4)   Learning, Development, & Training:

This one sounds like a cliché, but it’s always good to make room for learning something new. At Merkle MENA we’ve made it a habit to block out an hour of our time bi-weekly to watch a training video, take a certification exam, or even read an interesting blog post (like this one, am I right?!).

The world of digital advertising is a fast-paced, constantly evolving sector. While it is a fun obstacle to tackle, it can be daunting and challenging for many. That is why I’d encourage anyone in or interested in the field to stay on top of industry news. Here are some of my picks:

 

 

While those are the core tasks I would carry out in a day, there is much more to being a PPC Account Manager. I’d safely say that I never expect how each day will unfold, and that is part of what makes the job so special. Ultimately it is a balance of analytical, critical, and creative thinking combined with a constant curiosity towards consumers’ search behavior. It also helps if you have a pre-existing caffeine addiction.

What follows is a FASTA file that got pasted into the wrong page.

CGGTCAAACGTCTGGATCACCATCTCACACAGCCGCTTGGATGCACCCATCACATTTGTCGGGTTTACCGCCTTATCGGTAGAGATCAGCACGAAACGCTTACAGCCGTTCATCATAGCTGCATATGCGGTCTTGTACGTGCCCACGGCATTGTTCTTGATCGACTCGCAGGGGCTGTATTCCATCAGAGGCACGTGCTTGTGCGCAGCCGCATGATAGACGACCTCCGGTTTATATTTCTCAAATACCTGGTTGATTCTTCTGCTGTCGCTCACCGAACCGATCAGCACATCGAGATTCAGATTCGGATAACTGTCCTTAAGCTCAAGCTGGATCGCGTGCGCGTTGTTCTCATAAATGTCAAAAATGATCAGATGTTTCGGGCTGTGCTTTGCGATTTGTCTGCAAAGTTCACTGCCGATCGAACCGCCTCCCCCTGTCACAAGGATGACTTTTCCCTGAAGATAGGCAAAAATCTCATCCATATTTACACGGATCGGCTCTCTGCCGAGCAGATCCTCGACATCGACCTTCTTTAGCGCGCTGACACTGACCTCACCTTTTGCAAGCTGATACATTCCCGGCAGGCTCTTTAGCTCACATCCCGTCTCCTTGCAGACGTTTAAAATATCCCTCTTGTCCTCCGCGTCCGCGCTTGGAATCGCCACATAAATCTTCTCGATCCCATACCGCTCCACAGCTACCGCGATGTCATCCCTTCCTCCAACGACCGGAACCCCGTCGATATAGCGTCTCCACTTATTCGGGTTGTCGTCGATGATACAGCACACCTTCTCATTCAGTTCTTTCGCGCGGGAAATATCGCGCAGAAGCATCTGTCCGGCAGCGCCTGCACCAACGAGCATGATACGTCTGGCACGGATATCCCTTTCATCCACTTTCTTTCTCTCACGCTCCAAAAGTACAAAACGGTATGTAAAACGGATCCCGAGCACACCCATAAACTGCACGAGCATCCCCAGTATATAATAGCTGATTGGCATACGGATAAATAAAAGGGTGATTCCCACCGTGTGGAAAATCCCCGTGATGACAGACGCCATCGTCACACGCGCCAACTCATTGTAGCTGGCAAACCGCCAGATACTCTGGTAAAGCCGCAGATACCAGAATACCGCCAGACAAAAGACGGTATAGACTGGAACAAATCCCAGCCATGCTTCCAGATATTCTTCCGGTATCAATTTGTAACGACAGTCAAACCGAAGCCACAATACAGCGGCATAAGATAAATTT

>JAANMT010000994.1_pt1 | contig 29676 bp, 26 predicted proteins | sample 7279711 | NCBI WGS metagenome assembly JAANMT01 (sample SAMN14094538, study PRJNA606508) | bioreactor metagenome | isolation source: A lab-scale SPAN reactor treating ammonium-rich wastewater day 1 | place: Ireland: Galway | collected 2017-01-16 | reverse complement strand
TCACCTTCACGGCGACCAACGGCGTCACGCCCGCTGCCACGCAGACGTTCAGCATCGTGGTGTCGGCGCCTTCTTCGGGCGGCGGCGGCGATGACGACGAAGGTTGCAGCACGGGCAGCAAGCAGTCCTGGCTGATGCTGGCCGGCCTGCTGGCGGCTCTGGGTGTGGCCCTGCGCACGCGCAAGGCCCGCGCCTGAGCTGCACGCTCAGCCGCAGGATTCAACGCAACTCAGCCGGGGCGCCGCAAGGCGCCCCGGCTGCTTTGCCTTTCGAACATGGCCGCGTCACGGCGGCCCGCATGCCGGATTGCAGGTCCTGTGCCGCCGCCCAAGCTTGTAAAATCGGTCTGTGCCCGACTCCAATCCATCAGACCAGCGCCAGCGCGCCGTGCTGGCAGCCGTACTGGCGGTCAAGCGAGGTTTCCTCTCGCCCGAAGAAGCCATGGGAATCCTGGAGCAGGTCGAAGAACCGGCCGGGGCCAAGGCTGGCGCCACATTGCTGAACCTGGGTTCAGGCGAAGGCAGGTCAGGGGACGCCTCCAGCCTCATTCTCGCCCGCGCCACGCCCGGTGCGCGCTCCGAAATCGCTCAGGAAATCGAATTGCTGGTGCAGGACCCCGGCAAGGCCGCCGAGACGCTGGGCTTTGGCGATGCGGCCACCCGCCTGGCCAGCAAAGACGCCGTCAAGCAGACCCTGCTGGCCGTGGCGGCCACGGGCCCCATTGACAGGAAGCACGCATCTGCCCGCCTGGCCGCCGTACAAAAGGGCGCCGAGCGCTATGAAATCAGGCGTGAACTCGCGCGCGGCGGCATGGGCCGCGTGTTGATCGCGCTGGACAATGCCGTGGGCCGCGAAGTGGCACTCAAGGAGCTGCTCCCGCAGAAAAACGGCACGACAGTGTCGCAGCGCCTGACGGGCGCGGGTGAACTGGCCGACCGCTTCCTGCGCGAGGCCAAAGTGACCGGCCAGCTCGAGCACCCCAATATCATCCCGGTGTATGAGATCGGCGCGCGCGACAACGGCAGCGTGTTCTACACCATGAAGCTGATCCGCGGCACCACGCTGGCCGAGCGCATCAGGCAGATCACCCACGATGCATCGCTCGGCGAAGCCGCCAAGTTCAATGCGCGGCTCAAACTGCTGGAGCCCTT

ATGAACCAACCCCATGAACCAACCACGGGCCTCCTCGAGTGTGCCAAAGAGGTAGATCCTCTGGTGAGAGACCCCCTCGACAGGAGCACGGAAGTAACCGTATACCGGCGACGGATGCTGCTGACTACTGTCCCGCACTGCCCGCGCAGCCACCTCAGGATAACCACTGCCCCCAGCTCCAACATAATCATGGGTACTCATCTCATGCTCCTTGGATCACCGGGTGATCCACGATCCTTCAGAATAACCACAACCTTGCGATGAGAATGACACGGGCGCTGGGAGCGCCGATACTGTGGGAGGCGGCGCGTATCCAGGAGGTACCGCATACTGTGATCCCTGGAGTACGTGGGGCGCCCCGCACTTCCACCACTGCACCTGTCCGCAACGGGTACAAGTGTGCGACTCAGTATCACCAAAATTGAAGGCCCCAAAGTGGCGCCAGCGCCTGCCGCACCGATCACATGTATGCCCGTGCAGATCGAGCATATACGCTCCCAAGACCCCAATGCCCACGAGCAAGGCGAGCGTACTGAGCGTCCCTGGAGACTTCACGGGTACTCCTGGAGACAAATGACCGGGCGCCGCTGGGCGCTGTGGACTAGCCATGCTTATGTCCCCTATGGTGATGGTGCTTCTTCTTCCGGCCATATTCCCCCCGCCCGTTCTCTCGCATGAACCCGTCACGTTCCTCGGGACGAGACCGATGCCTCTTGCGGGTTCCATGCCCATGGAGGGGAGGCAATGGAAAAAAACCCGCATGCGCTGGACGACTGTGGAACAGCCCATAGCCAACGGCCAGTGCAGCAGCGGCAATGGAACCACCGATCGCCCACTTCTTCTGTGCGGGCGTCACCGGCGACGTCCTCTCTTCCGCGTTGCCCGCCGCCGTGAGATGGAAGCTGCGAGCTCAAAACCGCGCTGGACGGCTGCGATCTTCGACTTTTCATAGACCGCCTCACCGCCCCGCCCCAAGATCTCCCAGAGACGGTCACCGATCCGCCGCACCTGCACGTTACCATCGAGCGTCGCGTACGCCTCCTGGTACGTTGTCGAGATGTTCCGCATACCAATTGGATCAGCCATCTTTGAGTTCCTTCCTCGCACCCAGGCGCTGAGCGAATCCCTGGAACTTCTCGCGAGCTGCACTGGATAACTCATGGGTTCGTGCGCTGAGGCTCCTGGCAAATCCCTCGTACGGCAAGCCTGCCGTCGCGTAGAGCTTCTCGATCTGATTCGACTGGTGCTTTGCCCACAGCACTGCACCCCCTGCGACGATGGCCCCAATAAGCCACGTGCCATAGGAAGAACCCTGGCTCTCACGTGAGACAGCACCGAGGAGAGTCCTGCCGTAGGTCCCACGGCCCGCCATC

References

[1] - Enberg, J., 2019. “Global Digital Ad Spending 2019”. eMarketer. https://www.emarketer.com/content/global-digital-ad-spending-2019

[2] – “Creative That Clicks: Optimizing Search Ad Copy To Increase Relevance”. 2016. Google. https://services.google.com/fh/files/misc/google-creative-that-clicks.pdf

Join the Discussion